GET IN WELL. MAKE THINGS RIGHT, Mavra Wrote.
Make things right… Right for whom? Julian wondered. Still, it was the answer she had both hoped for and expected.
GO BY NIGHT, SLEEP BY DAYS, Julian suggested.
THEY WILL BE WAITING FOR US.
They? Campos? The colonel? The Dillians? who is
EVERYBODY. ARMIES. WHOLE WORLD.
That was alarming. NO OTHER WAY IN?
MANY. LONG WAY. TOO LONG.
ONE HEX LENGTH N, HALF WEST.
That meant maybe 250 miles north, give or take, and half that west. A really long way to go on foot, and with nothing but themselves and their wits. She had thought, or at least hoped, that they had traveled farther by train, but she hadn’t really paid attention to the map, and Mavra probably was guessing, too. It could be less. Or more.
you will get in, she scratched to Mavra. Somehow or another we have to. They’d be corning for them, that was for sure, but even Julian knew that the odds of catching anybody in this environment were as slim as the odds of their actually pulling this off. On the other hand, at least there wouldn’t be a lot of talkative natives.
Or would there? All this way and she still hadn’t the slightest idea what the natives of this hex really were.
She got up and started looking around. They hadn’t come very far, that was for sure, but they’d come some way inland. Did the natives leave the forest as wilderness and cluster in places off the beaten track?
The trees were huge, creating a vast canopy of green above. There were scads of insects, both crawling and flying, and while they looked suitably bizarre and like nothing on Earth, they were clearly recognizable as insects. There might be birds, but if so, they remained pretty high up and weren’t apparent. About the only really odd thing was a kind of vine that seemed to grow in thick clumps down the trees, giving them almost the appearance of wearing skirts. She wondered how strong the vines were. The rope solution for keeping Mavra on Lori’s back wasn’t a good one, but the vines might give her more flexibility. Julian went over to a low-hanging mass of them and examined them. The vines looked back.
She was so startled, she backed away. There were eyes of a sort on the ends of those things! Or at least they sure looked like eyes, one per vine ending. And now the vines moved in a cluster. Quite slowly and lazily, yet as deliberately as snakes, which they reminded Julian of.
She walked a bit to the right, and the clump of eyes slowly followed her. Back to the left, the same. She wasn’t imagining it!
Were they all part of a single organism, part of the tree, or parasites on it? Some sort of plantlike worms, perhaps? She’d better find out, she decided, because now that this bunch had blown their cover, as it were, all the vines on all the other trees were looking at her, too.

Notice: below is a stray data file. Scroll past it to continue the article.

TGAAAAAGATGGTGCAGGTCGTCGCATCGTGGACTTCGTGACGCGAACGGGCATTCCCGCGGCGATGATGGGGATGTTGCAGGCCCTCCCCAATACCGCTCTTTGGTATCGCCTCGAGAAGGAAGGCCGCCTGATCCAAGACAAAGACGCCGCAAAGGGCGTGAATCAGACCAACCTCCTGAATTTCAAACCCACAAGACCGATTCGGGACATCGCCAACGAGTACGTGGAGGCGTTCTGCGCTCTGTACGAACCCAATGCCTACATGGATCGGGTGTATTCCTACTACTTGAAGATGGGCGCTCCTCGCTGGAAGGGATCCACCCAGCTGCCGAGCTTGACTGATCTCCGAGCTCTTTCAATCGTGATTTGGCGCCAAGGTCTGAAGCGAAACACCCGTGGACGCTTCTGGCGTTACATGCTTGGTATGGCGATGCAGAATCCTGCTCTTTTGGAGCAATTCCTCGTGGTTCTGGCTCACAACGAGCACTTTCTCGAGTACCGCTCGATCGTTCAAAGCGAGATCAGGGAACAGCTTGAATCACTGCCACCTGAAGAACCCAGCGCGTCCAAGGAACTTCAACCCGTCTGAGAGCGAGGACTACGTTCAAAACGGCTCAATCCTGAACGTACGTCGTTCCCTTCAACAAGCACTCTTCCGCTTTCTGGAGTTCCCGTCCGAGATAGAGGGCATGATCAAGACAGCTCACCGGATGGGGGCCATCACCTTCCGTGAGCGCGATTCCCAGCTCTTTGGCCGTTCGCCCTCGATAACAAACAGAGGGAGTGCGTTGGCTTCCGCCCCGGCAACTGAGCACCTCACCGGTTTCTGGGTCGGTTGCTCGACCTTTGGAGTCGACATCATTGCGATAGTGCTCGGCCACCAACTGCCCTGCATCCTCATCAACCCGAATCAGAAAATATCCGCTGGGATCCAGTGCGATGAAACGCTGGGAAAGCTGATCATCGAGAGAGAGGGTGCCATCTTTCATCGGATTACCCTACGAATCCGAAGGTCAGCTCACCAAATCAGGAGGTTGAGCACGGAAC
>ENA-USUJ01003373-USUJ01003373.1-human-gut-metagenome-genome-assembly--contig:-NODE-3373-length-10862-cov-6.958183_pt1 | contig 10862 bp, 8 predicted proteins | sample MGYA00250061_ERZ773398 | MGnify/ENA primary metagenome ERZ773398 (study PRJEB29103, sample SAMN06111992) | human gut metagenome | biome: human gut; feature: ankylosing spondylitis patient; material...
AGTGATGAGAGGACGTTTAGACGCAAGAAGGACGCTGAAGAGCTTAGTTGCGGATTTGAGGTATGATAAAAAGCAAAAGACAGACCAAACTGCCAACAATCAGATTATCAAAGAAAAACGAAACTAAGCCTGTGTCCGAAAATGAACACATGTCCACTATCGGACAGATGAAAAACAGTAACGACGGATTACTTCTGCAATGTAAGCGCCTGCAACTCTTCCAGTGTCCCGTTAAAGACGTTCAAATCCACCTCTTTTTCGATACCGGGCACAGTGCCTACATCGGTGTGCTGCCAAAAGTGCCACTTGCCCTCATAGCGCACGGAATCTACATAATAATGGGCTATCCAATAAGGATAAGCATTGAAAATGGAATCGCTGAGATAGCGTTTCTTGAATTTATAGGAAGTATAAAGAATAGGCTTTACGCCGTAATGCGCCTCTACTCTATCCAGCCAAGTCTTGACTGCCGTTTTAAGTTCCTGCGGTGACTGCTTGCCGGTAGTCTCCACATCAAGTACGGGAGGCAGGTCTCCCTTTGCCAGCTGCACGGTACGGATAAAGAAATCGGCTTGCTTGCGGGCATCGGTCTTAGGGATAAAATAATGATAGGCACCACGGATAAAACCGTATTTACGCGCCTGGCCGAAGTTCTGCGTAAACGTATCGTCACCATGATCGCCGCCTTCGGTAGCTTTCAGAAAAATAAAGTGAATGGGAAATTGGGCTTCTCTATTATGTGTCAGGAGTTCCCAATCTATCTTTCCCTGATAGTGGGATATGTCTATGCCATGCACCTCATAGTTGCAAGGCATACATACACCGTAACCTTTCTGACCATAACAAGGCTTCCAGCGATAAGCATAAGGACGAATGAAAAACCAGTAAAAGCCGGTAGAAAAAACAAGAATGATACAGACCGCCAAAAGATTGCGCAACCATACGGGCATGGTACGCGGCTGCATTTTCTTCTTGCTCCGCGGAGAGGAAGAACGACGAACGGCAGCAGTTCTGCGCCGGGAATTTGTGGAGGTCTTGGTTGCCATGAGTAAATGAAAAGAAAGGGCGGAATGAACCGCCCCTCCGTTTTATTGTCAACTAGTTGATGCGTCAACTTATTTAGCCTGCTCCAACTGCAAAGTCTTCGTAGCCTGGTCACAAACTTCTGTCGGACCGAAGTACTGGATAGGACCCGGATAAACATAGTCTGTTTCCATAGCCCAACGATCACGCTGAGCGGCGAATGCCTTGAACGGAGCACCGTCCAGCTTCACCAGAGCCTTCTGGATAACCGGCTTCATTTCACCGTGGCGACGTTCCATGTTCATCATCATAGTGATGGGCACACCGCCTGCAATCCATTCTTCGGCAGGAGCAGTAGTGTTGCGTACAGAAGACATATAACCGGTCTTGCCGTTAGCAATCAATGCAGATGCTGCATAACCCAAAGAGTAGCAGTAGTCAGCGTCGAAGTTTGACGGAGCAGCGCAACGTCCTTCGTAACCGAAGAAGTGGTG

This may be the dumbest thing I’ve ever done in a lifetime of dumb things, she thought furiously, but it’s worth a try.
“Hello.” she said. “We are strangers here, brought here by others. Bad people we are now trying to escape from. We don’t want to harm anything, but we do not know the rules here. Are you the Lebans?”
Did translators work even on plants? Or was she talking to a common variety of parasitic worm with no more intelligence than any other worm?
The vines got very agitated and seemed to speed up their motion, curling in and out, back and forth among one another until it looked like they were caught in some sort of windstorm. The other clusters on other trees were doing much the same.
It’s almost like they’re talking with each other, discussing me, she thought, still not sure if she wasn’t just imagining this. She looked nervously upward into the trees for perhaps a giant open mouth at the end of the tendrils, but while they did vanish into the upper reaches of the tree, there was no clear body to them.
But how were they talking, if that was what it was? While the translator might be able to get through to them if, presumably, whatever they were attached to had some way to hear or feel vibrations, what if they communicated by a totally different means? That was still assuming that she was talking to Lebans. Now is the kind of time when I wish I could confer with the others, she thought. There was suddenly the sound of a wind, although she could feel no air moving against her skin.
Then there came a deep, melodic bass tone that seemed to come from within the tree itself. Incredibly, it seemed to be forming words, although they were a bizarre-sounding monotone, like trying to listen to conversation from the world’s largest one-note tuba.
“You may pass in safety,” the voice seemed to say. “Do not touch the vines. Do not harm the trees. Eat what you will of the forest floor but pick nothing.” She wasn’t crazy! These were the Lebans! “We will obey all of your rules. I promise,” she told the clusters of eyes. “We go north by night to the equator beyond your lands.”
“We have heard what the others have done,” the monotonous horn responded. “They will not find you in Leba if you give Leba respect.”